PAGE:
There are a lot of misconceptions around ITIL as a tool within IT Service Management (ITSM). Some people believe that if they implement a ‘tool’ or an aspect of the guidance, they’re implementing the whole thing. Others think that if they implement a tool it will fix every problem within their business.
Unfortunately, both these viewpoints just aren’t the case.
ITIL is a process that, alongside a change in approaches and practices, requires a genuine collaborative cultural shift of a whole business. If it’s considered simplistically and not in full, organizations won’t achieve the transformation they’re aiming for.
Where does this misconception come from?
I think this misconception comes from a belief that it’s easier to implement a tool rather than a process. Re-working what and how things are done requires a person to engage with the rest of their business and, for some people, that’s intimidating.
Faced with the tool they’ve got now, most people would rather just swap it, going from Tool A to Tool B, than actually make a wholesale change. When IT teams do try to adopt a full ITIL process, they instinctively just change what’s possible within their silo. And while IT teams may end up with a better incident management system or have a Service Level Agreement, it’s questionable whether the proposed way of working or a target is actually something that the rest of the business really want.
Most of the time, practitioners go as far as IT and stop. They don’t know the plans and initiatives coming down through the organization. They don’t speak business language. Consequently, projects halt and funding can dry up.
But isn’t ITIL just about common sense?
There are parts of ITIL that are common sense but they’re often the parts that most IT people are already familiar with and that’s why they seem logical.
But if you don’t know how to do something properly or what your business is doing in one or five years’ time, that’s nothing to do with common sense.
If IT practitioners stay within the realms of what they see as ‘common sense’, all they’ll have is a better version of what they have today, nothing new.
If you think about it, why do organizations have a CPD programme? Why is our industry evolving ITSM to integrate with the cloud or use agile processes? It’s because even experts recognize the need to update their knowledge continually, especially as our sector is changing and maturing all the time.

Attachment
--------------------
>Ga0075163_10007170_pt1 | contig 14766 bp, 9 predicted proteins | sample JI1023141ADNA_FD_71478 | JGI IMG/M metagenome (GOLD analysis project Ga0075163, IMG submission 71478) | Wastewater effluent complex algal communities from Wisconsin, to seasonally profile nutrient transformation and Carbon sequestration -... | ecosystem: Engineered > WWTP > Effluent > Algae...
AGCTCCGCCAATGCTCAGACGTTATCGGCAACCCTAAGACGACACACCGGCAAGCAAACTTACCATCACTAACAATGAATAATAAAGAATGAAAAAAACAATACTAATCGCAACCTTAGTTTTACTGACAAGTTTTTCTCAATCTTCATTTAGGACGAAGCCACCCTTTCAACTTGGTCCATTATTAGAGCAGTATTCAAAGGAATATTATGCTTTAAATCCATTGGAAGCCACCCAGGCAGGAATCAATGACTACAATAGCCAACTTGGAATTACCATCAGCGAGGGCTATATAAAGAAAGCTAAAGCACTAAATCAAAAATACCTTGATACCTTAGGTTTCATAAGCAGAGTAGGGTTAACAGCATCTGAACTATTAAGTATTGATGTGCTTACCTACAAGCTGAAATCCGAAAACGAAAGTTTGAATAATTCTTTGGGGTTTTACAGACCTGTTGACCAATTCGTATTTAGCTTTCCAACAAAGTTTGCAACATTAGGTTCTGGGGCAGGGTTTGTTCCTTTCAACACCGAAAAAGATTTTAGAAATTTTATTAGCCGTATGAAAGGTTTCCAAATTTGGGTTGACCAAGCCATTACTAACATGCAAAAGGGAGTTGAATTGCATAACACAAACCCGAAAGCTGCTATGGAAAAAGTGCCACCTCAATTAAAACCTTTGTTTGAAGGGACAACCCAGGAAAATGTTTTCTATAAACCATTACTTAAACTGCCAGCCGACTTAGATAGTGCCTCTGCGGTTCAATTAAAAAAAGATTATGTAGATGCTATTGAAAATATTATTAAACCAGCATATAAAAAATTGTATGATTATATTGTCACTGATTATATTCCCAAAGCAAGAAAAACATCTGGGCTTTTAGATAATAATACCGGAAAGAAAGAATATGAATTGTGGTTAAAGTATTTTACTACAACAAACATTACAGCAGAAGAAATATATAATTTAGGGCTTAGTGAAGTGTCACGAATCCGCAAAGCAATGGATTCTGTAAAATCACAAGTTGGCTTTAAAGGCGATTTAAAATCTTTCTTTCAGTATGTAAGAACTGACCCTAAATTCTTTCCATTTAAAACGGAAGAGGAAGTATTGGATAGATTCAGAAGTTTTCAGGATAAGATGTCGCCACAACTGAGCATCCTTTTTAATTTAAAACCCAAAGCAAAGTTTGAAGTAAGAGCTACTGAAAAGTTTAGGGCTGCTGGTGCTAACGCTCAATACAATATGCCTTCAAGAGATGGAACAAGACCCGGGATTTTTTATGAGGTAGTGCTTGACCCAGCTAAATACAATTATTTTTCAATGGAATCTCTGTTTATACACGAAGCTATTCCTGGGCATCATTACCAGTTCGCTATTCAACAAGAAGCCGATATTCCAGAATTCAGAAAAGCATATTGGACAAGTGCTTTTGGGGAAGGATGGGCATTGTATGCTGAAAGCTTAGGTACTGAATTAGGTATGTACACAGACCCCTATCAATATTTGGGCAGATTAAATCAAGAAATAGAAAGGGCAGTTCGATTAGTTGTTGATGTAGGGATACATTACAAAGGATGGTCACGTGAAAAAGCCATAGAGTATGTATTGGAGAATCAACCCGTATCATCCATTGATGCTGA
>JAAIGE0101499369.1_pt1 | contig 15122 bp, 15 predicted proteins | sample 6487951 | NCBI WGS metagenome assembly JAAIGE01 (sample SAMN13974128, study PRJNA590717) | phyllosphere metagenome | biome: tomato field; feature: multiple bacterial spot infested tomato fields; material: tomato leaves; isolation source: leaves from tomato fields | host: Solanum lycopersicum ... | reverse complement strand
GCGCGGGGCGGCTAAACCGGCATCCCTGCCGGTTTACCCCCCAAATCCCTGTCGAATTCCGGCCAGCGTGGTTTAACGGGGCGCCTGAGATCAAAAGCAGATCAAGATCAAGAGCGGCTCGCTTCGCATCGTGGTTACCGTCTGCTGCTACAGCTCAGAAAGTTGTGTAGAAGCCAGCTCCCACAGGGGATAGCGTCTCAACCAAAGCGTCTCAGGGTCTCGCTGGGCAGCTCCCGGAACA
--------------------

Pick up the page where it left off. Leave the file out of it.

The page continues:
In fact, to use a quote from the film Kung Fu Panda 3 that’s as true of ITSM as it is of martial arts: “if you only do what you can do, you’ll only be what you are now.”
When you’re working with organizations, how do you challenge these misconceptions?
Well, as a New Yorker, I often just tell them straight out! That said, from my past experiences of working with businesses, I’ve got a lot of evidence to show that when organizations actually implement the whole ITIL lifecycle properly, the impact is huge and the difference is phenomenal.
It’s particularly important that businesses don’t just focus on Service Operations - something that some organizations are more inclined to do - but give equal thought to developing Service Strategy and Design too. When you do that, companies thrive and become much more stable. But equally when they don’t, there’s a risk that things can quickly fall apart.
See our ITIL section for more information
More blogs in our ITIL Misconceptions series
ITIL® Misconceptions: “ITIL is incompatible with other practices.”
ITIL® Misconceptions: "ITIL is for big organizations only
ITIL® Misconceptions: "ITIL is for infrastructure or production only."
ITIL® Misconceptions: “ITIL requires too many people.”
ITIL® Misconceptions: “ITIL is a standard to adhere to”
5 popular misconceptions about ITIL®: ‘ITIL is a standard’, and other folk stories
ITIL® Misconceptions: "You don’t need to worry about culture when adopting the ITIL framework."